Extended hypoxia in the alfalfa leafcutting bee, Megachile rotundata, increases survival but causes sub-lethal effects

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Many insects are tolerant of hypoxic conditions, but survival may come at a cost to long-term health. The alfalfa leaf-cutting bee, Megachile rotundata, develops in brood cells inside natural cavities, and may be exposed to hypoxic conditions for extended periods of time. Whether M. rotundata is tolerant of hypoxia, and whether exposure results in sub-lethal effects, has never been investigated. Overwintering M. rotundata prepupae were exposed to 10%, 13%, 17%, 21% and 24% O2 for 11months. Once adults emerged, five indicators of quality - emergence weight, body size, feeding activity, flight performance, and adult longevity, - were measured to determine whether adult bees that survived past exposure to hypoxia were competent pollinators. M. rotundata prepupae are tolerant of hypoxic condition and have higher survival rates in hypoxia, than in normoxia. Under hypoxia, adult emergence rates did not decrease over the 11months of the experiment. In contrast, bees reared in normoxia had decreased emergence rates by 8months, and were dead by 11months. M. rotundata prepupae exposed to extended hypoxic conditions had similar emergence weight, head width, and cross-thorax distance compared to bees reared in standard 21% oxygen. Despite no significant morphological differences, hypoxia-exposed bees had lower feeding rates and shorter adult lifespans. Hypoxia may play a role in post-diapause physiology of M. rotundata, with prepupae showing better survival under hypoxic conditions. Extended exposure to hypoxia, while not fatal, causes sub-lethal effects in feeding rates and longevity in the adults, indicating that hypoxia tolerance comes at a cost. © 2014 The Authors.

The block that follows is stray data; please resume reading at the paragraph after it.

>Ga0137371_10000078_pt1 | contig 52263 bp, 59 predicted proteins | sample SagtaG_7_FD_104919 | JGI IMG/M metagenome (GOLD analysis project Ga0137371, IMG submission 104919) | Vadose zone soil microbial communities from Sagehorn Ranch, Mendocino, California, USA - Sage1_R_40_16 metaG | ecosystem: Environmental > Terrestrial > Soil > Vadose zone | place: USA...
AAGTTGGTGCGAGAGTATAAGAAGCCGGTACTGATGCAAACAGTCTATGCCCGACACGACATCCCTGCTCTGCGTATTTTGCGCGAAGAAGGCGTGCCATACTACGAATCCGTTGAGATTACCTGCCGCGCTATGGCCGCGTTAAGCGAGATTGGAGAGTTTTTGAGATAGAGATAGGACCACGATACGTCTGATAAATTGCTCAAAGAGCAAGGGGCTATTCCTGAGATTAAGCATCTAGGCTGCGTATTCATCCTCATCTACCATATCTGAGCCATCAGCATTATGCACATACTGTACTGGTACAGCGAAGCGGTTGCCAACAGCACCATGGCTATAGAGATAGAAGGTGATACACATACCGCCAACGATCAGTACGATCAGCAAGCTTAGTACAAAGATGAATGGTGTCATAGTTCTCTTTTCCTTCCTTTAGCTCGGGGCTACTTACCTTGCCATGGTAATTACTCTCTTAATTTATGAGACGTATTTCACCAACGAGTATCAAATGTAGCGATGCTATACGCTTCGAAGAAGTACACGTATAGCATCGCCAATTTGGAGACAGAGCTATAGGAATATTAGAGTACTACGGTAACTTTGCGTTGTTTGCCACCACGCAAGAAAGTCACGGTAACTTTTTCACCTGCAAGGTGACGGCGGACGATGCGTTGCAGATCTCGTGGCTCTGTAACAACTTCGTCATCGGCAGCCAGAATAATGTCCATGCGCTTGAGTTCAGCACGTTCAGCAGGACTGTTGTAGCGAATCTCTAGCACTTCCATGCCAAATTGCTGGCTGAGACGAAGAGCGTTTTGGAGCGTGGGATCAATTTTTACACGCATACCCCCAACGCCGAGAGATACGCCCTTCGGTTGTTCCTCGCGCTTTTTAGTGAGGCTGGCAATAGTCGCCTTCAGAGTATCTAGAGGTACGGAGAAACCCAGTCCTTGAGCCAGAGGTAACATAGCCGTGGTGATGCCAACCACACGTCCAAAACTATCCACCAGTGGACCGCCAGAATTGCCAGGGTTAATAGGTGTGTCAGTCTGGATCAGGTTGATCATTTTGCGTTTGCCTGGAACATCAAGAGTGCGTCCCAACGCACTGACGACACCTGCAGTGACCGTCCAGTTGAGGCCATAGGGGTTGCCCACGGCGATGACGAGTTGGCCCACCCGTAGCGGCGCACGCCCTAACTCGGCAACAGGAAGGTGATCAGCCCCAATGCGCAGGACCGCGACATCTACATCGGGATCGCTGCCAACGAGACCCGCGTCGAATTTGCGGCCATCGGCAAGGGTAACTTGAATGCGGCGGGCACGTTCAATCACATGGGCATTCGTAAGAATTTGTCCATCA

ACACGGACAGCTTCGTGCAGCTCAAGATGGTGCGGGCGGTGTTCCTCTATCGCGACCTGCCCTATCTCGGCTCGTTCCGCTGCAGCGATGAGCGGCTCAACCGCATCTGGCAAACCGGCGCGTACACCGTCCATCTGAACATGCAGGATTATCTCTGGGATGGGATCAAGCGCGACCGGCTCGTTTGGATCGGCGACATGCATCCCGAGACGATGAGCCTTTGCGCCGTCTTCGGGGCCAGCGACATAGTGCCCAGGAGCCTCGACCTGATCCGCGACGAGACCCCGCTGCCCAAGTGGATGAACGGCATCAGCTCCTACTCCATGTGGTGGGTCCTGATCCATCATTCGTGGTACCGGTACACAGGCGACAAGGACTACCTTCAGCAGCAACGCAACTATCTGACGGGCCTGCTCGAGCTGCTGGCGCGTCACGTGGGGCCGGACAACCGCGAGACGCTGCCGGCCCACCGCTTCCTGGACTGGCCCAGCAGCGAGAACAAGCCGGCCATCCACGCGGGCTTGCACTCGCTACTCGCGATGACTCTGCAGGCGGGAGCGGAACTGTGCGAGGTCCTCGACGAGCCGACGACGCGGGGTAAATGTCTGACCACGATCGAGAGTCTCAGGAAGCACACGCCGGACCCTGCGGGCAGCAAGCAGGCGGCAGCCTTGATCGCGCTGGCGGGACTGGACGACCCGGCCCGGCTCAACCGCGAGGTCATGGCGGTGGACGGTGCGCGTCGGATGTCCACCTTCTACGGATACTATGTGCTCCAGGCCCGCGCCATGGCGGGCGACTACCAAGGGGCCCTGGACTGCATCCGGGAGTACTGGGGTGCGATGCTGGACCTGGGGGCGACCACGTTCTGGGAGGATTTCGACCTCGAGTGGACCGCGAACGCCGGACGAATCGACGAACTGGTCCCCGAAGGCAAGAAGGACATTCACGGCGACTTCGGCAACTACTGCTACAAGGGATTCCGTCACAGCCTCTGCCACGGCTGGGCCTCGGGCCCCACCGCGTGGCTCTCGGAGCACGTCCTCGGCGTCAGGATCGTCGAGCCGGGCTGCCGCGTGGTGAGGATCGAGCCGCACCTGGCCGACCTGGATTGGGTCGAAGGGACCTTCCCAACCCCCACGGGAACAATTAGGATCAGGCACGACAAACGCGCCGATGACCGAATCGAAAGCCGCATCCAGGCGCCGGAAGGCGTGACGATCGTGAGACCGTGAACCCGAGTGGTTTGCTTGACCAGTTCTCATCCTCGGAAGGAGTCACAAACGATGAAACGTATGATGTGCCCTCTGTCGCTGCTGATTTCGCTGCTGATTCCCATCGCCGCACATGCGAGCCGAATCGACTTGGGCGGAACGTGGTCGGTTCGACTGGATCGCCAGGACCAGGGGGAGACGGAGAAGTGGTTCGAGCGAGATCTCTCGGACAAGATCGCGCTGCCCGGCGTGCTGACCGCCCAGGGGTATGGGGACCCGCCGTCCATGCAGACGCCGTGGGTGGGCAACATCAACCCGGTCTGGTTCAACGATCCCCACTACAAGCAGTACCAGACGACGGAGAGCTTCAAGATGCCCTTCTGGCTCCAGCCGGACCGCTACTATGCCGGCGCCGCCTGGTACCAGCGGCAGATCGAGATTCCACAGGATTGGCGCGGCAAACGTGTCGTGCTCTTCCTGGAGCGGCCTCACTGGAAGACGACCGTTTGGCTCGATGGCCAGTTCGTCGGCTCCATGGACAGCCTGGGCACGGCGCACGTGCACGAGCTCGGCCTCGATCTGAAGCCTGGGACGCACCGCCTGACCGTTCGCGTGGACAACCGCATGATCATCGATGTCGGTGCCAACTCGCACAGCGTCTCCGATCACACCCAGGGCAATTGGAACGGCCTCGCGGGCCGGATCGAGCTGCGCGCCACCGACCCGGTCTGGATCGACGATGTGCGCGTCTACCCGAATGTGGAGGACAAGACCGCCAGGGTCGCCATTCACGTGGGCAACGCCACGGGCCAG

Abdelrahman, H., Rinehart, J. P., Yocum, G. D., Greenlee, K. J., Helm, B. R., Kemp, W. P., … Bowsher, J. H. (2014). Extended hypoxia in the alfalfa leafcutting bee, Megachile rotundata, increases survival but causes sub-lethal effects. Journal of Insect Physiology, 64(1), 81–89. https://doi.org/10.1016/j.jinsphys.2014.03.007

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